Over the years, he has portrayed an athlete, a police officer, a football coach and a lawyer and has worked with Hollywood greats such as Steven Spielberg, Robert Zemeckis, Anthony Hopkins, Jodie Foster, Sandra Bullock and Al Pacino to name a few.
McConaughey most recently starred as 'Mick Haller' in the legal thriller, "The Lincoln Lawyer" adapted from the hit novel series by best-selling author, Michael Connelly. McConaughey just wrapped production on two indie films, "Bernie", "Killer Joe" and Steven Soderbergh's "Magic Mike". Exact release dates have not been set.
McConaughey starred as 'Connor Mead' in the hit romantic comedy, Ghosts of Girlfriends Past, opposite Michael Douglas and Jennifer Garner and appeared in the ensemble cast of Ben Stiller's wildly successful action comedy, Tropic Thunder. Earlier, he headlined opposite Kate Hudson in "Fool's Gold", for director Andy Tennant. He also produced and starred in Surfer, Dude, a comedy that featured music from recording artist, Mishka.
In 2007, McConaughey portrayed real-life college football coach 'Jack Lengyel' in the critically acclaimed drama "We Are Marshall", the inspiring story of a small West Virginia town's struggle with devastating loss.
Previously, he starred in the action adventure comedy "Sahara", with Penelope Cruz and Steve Zahn. He earned a People's Choice Award for his role in the film, which opened at the top of the weekend box office and marked the first major motion picture produced by his production company, j.k. livin productions. McConaughey followed with a starring role opposite Al Pacino in the drama "Two for the Money" before closing 2005 as People Magazine's "Sexiest Man Alive".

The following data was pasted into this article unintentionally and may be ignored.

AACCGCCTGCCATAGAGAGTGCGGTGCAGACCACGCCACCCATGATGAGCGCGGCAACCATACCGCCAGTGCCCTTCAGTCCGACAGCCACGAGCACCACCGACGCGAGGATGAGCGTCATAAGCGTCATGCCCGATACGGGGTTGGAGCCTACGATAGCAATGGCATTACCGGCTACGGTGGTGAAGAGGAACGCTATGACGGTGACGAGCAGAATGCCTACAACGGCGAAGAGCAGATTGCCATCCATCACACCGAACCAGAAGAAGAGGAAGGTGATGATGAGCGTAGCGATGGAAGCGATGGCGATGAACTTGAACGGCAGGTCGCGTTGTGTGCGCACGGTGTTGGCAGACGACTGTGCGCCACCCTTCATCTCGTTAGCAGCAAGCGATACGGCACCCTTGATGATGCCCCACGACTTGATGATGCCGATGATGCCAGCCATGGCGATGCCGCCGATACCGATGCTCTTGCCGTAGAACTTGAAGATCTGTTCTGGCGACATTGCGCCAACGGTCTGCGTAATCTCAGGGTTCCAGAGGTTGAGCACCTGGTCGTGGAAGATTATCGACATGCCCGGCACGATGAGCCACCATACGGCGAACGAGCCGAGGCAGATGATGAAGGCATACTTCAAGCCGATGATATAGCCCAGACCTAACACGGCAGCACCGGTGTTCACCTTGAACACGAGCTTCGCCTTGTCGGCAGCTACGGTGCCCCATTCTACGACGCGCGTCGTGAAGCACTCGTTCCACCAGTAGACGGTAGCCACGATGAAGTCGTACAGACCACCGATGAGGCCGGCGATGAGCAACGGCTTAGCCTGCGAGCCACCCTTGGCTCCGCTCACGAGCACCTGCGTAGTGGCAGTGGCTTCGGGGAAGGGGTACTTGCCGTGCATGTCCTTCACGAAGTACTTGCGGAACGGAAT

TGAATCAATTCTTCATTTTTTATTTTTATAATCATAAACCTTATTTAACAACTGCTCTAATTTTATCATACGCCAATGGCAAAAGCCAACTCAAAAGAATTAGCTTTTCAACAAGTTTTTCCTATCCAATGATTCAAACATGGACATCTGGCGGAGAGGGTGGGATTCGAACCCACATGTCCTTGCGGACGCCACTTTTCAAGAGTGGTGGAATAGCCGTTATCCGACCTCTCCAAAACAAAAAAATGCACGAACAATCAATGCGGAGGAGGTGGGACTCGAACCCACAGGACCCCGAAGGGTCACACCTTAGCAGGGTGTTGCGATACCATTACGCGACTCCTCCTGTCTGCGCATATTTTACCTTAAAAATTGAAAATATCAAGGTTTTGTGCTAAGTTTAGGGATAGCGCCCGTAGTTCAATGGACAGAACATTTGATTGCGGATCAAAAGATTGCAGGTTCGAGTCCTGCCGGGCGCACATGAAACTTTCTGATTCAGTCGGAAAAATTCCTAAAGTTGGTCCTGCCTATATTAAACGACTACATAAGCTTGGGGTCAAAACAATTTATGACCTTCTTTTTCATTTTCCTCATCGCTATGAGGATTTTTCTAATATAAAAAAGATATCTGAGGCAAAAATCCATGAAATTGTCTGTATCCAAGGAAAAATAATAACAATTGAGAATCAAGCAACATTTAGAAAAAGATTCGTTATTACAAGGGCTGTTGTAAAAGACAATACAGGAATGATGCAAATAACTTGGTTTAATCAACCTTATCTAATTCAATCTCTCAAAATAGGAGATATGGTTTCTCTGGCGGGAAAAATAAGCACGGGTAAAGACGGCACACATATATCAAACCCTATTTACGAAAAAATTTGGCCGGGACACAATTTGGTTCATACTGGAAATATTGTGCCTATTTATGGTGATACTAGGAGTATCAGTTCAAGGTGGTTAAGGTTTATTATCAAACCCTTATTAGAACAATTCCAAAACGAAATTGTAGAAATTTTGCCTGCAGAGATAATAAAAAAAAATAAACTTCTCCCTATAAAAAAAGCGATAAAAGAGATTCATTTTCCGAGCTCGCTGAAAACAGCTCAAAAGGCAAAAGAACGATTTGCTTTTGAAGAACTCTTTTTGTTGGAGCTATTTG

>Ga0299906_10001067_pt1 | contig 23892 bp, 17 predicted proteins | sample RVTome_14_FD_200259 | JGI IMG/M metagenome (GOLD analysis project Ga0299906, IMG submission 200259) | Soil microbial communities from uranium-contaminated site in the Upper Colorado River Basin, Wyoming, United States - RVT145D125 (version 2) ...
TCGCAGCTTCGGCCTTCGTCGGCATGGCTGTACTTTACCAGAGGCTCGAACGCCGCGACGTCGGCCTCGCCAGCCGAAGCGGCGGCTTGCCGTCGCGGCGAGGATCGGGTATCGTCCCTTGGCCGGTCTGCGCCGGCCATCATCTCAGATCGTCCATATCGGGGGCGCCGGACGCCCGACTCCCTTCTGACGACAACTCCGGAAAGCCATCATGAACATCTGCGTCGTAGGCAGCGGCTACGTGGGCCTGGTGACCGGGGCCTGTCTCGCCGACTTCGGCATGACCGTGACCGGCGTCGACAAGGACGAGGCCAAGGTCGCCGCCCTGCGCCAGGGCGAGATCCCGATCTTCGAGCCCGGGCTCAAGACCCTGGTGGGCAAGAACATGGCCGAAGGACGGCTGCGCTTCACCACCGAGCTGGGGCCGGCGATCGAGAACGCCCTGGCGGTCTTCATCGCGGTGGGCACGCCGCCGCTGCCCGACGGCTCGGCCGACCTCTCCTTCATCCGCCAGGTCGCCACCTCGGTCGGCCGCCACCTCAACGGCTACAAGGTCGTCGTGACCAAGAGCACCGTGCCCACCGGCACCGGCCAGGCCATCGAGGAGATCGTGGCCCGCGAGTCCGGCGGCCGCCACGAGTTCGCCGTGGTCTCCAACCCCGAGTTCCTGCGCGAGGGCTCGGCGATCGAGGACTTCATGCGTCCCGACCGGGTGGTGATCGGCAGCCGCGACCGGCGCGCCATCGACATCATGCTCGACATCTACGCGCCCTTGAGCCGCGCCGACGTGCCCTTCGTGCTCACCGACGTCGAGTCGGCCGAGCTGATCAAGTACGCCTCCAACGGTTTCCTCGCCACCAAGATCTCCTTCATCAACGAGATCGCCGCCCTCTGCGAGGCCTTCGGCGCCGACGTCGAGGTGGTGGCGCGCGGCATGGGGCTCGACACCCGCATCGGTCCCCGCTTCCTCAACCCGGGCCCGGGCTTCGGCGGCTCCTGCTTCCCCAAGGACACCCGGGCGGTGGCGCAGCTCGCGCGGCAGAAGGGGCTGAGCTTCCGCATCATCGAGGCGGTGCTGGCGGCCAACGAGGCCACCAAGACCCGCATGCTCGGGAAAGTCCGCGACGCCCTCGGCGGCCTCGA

Additional film credits include: the popular romantic comedies "Failure to Launch", with Sarah Jessica Parker and How to Lose a Guy in 10 Days, opposite Kate Hudson; the sci-fi adventure Reign of Fire, with Christian Bale; the ensemble drama Thirteen Conversations About One Thing; the horror thriller Frailty, written and directed by Bill Paxton; and Adam Shankman's hit romantic comedy The Wedding Planner, opposite Jennifer Lopez.
McConaughey also starred in the World War II action drama U-571, Ron Howard's EDtv, Steven Spielberg's Amistad, Robert Zemeckis' "Contact" and Joel Schumacher's critically acclaimed courtroom drama "A Time to Kill", as well as Lone Star, Angels in the Outfield, The Newton Boys and The Return of the Texas Chainsaw Massacre.
McConaughey's production company, J.K. livin productions, produced the feature documentary Hands on a Hard Body and is currently in development on numerous projects with various studios and production companies.
In addition to his film career, Matthew also takes the time to give back. In 2008, he started The just keep livin Foundation which is dedicated to helping boys and girls transform into men and women through programs that teach the importance of decision making, health, education and active living. The just keep livin Foundation has partnered with Communities in Schools in West Los Angeles to implement fitness and wellness programs in two large, urban high schools. CIS is the nation's largest, non-profit, dropout prevention organization. Through the j.k. livin afterschool program, they are able to give kids a healthy start in life and the promise of a healthy future.
Nurturing an impressive body of work that encompasses film and television, Zac Efron (Jack Jansen) is one of Hollywood's most promising talents as his career continues to evolve with exciting and challenging projects. Efron has received ShoWest's Breakthrough Performer of the Year award, an MTV Movie Award for Breakthrough Performance (2008) and Best Male Performance (2009) and multiple Teen Choice and Kids Choice Awards.